A select committee is considering the topic of housing affordability at the moment.
Another committee is also looking at monetary policy. The finance and expenditure committee is examining what additional measures could support monetary policy in New Zealand.
The accepted consensus has been that our monetary policy framework doesn't have an impact on long run growth. In other words, monetary policy helps keep the economy stable by moderating economic cycles, without impacting on the sustainable rate of growth of the economy.
My overriding concern is that this view no longer holds. Despite the fall over the last week, the dollar is still well above a position justified by medium-term fundamentals and has been for a long time - much longer than in previous economic cycles. That can have an effect on how people see the long run returns to exporting and there's a risk that people decide that exporting or investing in exporting is simply not worth the effort.
I have to say I'm impressed at the resilience our exporting sector overall is showing. For example, the July National Bank Business Outlook showed that a net 15 per cent of exporters expect to increase export volumes in the next year. In times where the dollar has been reaching post-float highs, this could be much worse. But of course, the story differs between sectors, and exporters are wider than just dairy farmers.
So I think we need to look seriously at the monetary policy framework and whether it can be made more effective at curing the inflation disease without killing the patient in the process.
We should not be afraid of exploring new ideas and openly debating them.
It is useful to remember that the government has done its bit to support monetary policy.
The fiscal surpluses the government has run in recent years help to lean against domestic demand, and therefore against inflationary pressure. When you add up government spending and subtract taxation, and the investment we are making in the New Zealand Superannuation Fund, the government is removing demand from the economy. As I said in Parliament last week, we run the tightest fiscal policy of any political party.
Early indications are that the cash surplus for the last financial year is likely to be higher than forecast at Budget time, reinforcing the fact that the government has not been fuelling inflation.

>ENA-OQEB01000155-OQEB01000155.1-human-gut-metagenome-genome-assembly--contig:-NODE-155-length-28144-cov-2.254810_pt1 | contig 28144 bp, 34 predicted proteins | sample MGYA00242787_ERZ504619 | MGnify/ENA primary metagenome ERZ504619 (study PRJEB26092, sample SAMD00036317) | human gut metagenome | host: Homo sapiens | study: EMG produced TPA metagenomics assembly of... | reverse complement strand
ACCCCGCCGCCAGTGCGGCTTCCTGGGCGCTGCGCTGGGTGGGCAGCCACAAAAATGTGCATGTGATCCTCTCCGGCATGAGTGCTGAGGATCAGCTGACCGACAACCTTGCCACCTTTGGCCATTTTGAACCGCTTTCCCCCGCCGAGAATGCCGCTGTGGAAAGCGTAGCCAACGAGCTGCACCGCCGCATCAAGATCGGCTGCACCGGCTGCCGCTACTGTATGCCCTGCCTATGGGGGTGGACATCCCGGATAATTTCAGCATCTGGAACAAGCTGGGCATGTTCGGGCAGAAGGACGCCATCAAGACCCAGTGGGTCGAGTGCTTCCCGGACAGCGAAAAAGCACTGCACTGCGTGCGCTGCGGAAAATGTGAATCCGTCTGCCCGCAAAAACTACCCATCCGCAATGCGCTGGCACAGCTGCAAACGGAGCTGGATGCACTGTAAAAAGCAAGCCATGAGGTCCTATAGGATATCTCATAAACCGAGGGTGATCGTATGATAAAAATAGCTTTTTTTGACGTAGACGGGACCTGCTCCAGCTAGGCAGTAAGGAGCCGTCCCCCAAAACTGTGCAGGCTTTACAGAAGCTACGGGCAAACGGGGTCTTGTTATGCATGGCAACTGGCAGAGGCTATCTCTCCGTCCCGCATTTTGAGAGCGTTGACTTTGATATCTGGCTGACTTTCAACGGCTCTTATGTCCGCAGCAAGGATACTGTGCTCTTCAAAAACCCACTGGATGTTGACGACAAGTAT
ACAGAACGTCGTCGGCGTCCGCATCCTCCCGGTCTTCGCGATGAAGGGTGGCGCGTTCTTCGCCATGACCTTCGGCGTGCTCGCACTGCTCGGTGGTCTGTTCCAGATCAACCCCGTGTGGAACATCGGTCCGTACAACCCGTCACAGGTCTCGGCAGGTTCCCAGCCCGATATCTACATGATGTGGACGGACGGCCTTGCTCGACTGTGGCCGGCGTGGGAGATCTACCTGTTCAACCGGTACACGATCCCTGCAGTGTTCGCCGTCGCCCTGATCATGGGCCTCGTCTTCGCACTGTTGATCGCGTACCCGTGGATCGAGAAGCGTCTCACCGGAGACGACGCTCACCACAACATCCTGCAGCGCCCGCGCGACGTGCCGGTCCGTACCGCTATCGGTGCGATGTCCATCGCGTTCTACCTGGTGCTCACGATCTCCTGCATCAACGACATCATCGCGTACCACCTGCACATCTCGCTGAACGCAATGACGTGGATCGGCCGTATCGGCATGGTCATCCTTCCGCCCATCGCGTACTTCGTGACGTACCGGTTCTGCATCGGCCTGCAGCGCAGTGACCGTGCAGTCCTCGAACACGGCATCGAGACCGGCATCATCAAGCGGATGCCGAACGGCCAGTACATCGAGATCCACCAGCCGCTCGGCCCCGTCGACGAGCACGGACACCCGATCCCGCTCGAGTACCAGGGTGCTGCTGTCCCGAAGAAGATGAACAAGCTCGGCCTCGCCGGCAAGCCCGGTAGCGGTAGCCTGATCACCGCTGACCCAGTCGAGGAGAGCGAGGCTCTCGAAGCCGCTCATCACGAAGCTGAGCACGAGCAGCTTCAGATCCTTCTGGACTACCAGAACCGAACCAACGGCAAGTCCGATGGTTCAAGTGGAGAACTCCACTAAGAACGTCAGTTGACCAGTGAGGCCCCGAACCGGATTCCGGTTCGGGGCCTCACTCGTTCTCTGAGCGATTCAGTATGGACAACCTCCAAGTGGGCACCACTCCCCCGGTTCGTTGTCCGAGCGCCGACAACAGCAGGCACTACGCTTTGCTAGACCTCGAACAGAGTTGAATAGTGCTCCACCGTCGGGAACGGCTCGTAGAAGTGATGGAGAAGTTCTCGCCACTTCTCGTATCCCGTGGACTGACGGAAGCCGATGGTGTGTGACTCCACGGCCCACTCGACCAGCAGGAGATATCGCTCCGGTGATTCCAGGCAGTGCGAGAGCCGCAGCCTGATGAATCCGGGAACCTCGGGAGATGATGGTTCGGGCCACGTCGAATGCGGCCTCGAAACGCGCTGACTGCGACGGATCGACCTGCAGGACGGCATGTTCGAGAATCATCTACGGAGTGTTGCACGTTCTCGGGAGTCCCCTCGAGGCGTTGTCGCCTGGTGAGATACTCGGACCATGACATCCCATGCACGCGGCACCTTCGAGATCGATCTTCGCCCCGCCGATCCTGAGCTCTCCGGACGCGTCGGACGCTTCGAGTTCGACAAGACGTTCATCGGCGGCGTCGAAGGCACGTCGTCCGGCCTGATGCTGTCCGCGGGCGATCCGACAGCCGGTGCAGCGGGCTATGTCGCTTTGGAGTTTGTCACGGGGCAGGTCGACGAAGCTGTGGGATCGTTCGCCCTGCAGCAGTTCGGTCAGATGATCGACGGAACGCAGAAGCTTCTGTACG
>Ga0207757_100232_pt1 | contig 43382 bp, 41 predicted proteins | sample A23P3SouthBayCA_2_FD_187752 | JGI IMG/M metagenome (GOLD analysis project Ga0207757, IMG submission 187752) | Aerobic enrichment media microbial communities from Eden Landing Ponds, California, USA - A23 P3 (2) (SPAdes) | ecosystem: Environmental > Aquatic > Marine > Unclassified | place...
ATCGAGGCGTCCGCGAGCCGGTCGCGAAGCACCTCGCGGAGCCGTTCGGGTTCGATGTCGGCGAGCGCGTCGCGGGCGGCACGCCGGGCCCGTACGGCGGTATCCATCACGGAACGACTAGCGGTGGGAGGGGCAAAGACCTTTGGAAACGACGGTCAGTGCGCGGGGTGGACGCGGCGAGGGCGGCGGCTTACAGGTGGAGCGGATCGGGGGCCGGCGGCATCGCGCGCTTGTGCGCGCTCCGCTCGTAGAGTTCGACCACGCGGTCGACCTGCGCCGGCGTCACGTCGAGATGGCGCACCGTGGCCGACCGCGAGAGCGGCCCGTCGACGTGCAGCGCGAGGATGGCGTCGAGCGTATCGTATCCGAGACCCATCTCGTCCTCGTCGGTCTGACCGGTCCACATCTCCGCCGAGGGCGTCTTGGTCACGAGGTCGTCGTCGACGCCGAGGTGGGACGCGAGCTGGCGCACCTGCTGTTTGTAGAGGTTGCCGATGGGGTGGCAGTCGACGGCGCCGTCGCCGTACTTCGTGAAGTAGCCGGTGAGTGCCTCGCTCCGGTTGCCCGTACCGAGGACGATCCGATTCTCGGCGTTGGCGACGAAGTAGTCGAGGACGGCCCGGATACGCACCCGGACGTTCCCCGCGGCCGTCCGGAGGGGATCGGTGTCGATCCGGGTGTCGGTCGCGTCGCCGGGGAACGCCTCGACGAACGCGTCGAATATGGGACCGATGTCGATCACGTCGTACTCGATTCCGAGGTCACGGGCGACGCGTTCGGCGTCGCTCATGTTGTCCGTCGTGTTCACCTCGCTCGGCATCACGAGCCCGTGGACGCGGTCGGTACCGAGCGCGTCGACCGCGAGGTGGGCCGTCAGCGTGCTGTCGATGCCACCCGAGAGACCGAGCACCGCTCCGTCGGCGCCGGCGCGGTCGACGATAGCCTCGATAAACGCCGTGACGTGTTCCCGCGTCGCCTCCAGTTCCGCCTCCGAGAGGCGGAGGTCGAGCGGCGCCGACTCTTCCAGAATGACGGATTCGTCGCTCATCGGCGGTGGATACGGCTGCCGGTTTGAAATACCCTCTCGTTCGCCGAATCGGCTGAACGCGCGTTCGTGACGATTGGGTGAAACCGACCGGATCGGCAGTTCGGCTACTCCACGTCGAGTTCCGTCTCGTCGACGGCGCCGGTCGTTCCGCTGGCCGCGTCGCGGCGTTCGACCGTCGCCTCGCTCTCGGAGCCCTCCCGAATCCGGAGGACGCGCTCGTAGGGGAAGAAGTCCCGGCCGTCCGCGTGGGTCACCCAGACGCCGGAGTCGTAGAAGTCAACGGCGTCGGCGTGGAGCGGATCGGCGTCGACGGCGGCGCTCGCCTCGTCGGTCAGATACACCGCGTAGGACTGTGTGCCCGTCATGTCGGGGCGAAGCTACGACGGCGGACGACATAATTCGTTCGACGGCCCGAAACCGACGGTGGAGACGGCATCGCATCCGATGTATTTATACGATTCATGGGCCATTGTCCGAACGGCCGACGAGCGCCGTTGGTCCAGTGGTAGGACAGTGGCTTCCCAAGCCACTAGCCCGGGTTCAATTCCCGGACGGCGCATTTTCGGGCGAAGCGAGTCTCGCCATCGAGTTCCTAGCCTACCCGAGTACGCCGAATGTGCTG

KiwiSaver will also reduce pressure on monetary policy by removing demand from the economy. If we save more, we consume less.
You have asked me to comment on the Trans-Tasman effect of changes to savings habits here, through KiwiSaver and the Superannuation Fund.
Saving builds the wealth of New Zealanders and helps build the pool of assets needed for business investment.
Australians have been reaping the benefit of their compulsory superannuation scheme for some time. Every time an Australian private equity firm crosses the Tasman to invest in one of our innovative and growing enterprises, they are doing so with a trillion dollar deep pool of savings created by superannuation contributions.
As the size of our current account deficit shows we have been reliant on overseas savers rather than our own for a large proportion of the capital our businesses need. As KiwiSaver grows, I look forward to more of our own firms crossing back the other way.
The early signs of take-up rates for KiwiSaver are encouraging. Last week I announced that just five weeks after the KiwiSaver launch IRD has received 92,000 enrolments and just three thousand opt-outs. The most heartening aspect has been the number of workers – 80,000 – who have actively chosen KiwiSaver.
These savings will help our businesses by making more kiwi capital available.
It will also take some of the pressure off monetary policy. Saving more, instead of spending more, will help to ease inflationary pressure, taking pressure off interest rates and the exchange rate.
These concerns are relevant to the final point you asked me to comment on - my view of where personal tax rates are likely to head in future.
The room for changes to personal tax rates has been constrained by fiscal and economic conditions. In recent years there were considerations about our priorities for government expenditure; then, as the economy continued to grow strongly, we have had to be careful not to exacerbate imbalances that have built up.
In the seven and a half years since the Labour government was elected, we have invested heavily in priorities such as infrastructure and restoring the health system. Within the tax environment, the priority was to lift struggling families out of poverty - the Working for Families package, which came into full effect this year, made a very significant difference to families that needed it most. A recent OECD study showed that a family on the average wage with two children pays one of the lowest tax wedges in the developed world.
The Business Tax Reform Package, building on other business tax reform, was the next priority, because we need to lock in higher productivity and stronger economic growth.
For those who criticise the government for not cutting taxes, they should remember that tax relief since Budget 2004 – from business tax changes, Working for Families and KiwiSaver – totals $2.8 billion this year, rising to $4.5 billion in 2010/11.
As I noted in the Budget, if we had also attempted to cut personal tax rates this year the pressure on monetary policy would have been very serious. The Reserve Bank would certainly have responded with interest rate increases that would remove most of the value of any tax cut, and our exchange rate would have risen even higher.
As we look ahead we can expect some of those economic pressures to begin to ease as a rebalancing takes place between our strong domestic demand and the external sector. I have indicated previously that by the budget next year I expect to be able to outline the long term programme around taxation.
The priority will be to ensure that we continue to grow our economy, prepare for the challenges ahead of us and provide for our highest priority needs today.
I am confident that changes in the tax environment this year will help to prepare New Zealand to be a dynamic, connected economy able to meet those challenges.